good works

Good works are as much a gift of grace:

When asked about his library, Pascal replied that he had not read all of them:

it would certainly have meant spending my life reading very bad books

Here is a select list that should set you on the right path, though where that path might lead or if it is right for you, is altogether another issue. Nonetheless, be sure none is a leisurely read for passive readers.

A note on reference material: As if further evidence were needed to show that mediocrity and reputation triumphs over substance, Russell's History of Western Philosophy has consistently overshadowed Copleston's exhaustive 9 volume History of Philosophy. If you must have an encyclopedic reference work, choose Copleston.

Phänomenologie des Geistes

The Master's ground-breaking work, available for native speakers and non-philosophers - well worth the labour.

Christianity and Classical Culture

Charles Norris Cochrane's study of Thought and Action from Augustus to Augustine. They don't write books like this anymore.

Zur Genealogie der Moral

Torn between a number of books, we happily decide on one that forms the basis for a systematic reading of Nietzsche - On the Genealogy of morals

The Discourses

Alas, Niccoló Machiavelli is better remembered for The Prince but these so-called "republican" ruminations are a treasure - both of play and insight. The 2 volume edition translated by Leslie J. Walker is a gem.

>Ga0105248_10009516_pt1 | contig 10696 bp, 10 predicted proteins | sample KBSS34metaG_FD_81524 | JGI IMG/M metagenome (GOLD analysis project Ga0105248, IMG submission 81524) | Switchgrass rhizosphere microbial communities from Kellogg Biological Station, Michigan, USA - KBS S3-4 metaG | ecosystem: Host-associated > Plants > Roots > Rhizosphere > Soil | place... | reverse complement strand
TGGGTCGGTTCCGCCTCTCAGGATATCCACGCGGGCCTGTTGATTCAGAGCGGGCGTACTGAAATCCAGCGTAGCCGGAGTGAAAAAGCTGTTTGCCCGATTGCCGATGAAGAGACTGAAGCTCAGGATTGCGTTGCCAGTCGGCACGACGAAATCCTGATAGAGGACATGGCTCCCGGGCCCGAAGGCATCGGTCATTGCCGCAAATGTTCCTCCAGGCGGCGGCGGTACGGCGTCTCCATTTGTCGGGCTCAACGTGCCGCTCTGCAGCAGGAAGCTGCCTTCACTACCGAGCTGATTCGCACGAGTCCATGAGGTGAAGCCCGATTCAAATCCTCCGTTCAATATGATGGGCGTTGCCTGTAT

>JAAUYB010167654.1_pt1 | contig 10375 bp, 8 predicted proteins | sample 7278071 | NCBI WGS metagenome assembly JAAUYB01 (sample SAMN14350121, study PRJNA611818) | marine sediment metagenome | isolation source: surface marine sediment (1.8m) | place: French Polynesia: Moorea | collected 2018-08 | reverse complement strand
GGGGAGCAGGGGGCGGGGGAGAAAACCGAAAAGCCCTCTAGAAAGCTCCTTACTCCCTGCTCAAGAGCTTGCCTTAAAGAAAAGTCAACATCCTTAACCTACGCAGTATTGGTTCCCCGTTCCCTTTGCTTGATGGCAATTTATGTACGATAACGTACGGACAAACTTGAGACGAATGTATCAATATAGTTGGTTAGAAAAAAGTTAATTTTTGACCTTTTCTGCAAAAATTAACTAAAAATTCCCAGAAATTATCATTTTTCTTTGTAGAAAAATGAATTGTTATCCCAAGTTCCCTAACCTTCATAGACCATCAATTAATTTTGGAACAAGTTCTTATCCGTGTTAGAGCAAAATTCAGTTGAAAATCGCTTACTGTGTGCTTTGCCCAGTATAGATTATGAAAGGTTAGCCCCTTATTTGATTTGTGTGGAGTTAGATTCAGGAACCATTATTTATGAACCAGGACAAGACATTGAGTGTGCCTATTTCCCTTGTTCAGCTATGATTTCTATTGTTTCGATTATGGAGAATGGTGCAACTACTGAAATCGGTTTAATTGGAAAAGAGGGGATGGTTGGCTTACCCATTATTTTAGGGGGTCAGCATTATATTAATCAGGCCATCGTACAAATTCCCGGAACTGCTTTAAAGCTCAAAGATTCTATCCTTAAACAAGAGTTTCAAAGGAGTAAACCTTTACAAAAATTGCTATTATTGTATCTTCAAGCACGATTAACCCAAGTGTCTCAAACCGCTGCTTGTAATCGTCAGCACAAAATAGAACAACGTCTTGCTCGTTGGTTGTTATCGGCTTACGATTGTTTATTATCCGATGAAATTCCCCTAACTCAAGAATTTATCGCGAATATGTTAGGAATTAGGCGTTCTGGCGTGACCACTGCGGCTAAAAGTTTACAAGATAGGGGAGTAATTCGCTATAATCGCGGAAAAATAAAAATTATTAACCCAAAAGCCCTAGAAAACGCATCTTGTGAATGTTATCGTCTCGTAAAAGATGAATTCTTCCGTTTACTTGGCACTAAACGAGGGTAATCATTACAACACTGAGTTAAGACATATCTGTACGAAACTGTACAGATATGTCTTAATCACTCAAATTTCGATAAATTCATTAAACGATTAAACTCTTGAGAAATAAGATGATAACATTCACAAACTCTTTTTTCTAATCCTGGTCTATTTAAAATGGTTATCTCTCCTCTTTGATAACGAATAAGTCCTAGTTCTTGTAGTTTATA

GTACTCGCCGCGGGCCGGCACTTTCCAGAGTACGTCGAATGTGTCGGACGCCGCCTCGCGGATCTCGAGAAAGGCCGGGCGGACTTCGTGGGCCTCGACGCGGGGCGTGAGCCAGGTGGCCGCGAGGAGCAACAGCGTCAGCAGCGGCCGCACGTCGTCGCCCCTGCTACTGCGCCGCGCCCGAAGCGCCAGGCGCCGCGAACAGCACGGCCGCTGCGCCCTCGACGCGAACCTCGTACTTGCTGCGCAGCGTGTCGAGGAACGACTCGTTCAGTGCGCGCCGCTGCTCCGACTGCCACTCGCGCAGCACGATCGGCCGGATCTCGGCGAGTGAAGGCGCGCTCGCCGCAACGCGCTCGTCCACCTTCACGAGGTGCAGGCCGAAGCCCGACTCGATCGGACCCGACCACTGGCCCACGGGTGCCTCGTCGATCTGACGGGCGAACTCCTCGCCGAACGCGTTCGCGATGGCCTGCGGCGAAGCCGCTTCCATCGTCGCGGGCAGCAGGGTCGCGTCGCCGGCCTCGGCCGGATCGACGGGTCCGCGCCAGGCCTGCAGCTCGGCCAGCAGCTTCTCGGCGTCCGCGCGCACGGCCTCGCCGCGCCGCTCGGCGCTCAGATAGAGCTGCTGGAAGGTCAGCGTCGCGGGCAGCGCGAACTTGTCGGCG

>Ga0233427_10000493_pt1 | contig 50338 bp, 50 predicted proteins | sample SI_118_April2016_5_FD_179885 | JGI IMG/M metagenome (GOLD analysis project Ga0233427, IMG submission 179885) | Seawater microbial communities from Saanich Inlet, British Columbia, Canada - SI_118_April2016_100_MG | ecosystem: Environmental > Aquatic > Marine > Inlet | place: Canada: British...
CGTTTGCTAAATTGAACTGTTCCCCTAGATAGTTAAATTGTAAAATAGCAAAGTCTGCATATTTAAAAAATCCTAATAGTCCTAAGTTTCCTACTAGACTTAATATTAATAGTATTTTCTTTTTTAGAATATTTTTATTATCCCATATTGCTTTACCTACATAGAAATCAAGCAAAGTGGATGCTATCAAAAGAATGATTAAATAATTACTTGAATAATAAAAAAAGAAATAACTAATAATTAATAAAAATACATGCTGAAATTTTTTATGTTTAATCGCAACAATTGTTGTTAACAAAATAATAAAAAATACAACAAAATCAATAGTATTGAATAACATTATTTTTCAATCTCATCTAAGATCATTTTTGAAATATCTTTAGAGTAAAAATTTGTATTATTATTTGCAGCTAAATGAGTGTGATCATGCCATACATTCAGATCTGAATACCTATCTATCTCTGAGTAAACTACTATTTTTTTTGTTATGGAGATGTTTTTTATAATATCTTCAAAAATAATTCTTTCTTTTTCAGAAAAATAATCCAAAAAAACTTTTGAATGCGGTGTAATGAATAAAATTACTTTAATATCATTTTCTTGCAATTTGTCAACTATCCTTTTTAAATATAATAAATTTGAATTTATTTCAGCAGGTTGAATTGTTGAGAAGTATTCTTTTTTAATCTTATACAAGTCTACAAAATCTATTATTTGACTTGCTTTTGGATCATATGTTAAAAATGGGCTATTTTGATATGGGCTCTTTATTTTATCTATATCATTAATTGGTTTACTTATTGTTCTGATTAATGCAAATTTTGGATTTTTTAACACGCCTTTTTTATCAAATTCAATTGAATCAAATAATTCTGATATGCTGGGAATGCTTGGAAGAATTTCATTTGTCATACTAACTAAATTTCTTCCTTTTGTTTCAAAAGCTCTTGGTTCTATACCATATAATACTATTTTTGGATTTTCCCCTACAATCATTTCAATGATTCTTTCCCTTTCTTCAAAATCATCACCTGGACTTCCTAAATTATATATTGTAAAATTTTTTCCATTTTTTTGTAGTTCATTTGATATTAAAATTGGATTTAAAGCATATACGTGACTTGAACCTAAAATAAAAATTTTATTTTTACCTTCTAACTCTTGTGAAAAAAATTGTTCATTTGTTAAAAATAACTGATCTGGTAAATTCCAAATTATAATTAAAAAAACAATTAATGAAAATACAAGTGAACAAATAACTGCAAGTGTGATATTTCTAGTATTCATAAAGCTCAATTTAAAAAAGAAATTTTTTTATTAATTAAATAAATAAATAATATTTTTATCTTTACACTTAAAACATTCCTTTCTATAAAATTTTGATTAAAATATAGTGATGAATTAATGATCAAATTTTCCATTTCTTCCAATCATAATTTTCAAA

Erich Auerbach's classic survey written during his flight from Germany. Stating his case from an opposition between Homer's Odyssey and the biblical sacrifice of Issac, Auerbach extends this contrast of styles within literary representations to an understanding of the substance of that same reality.

The Broken Middle

Written by Gillian Rose. To begin to get an idea of what The Broken Middle: Out of Our Ancient Society tries to address, you might find the following useful: W. T. Murphy's review (pdf version).

Politics & Vision

Written by Sheldon S. Wolin. A lost modern classic.

Frederick II

Another of the lost classics. E. H. Kantorowicz was a leading light of Princeton's Institute for Advanced Study. Kantorowicz's other, widely read work is The King's two bodies, a study on political theology.

The Machiavellian Moment

Pocock's sweeping study - The Machiavellian Moment: Florentine Political Thought and the Atlantic Republican Tradition - is second only to Leslie J. Walker as a responsible guide into and within Machiavelli.

Law and Revolution: The Formation of the Western Legal Tradition

Harold J. Berman draws from the writings of Eugen Rosenstock-Huessy to theorize the Papal Revolution (and other "total" revolutions). Although it has attracted considerable criticism from professional legal historians, Berman's approach still lends itself for continued study. Sadly out-of-print, happily I have the pre-requisite 2 copies. Berman has recently published a second volume on this theme, Law and Revolution, II, The Impact of the Protestant Reformations on the Western Legal Tradition.

Love and Friendship in Plato and Aristotle

True, A. W. Price would recant his views in the vastly inferior Mental Conflict (1994), but the initial thrust - that staking of authourship borne out of Symposiumesque questioning of the nature of philosophy - leaves the reader breathless.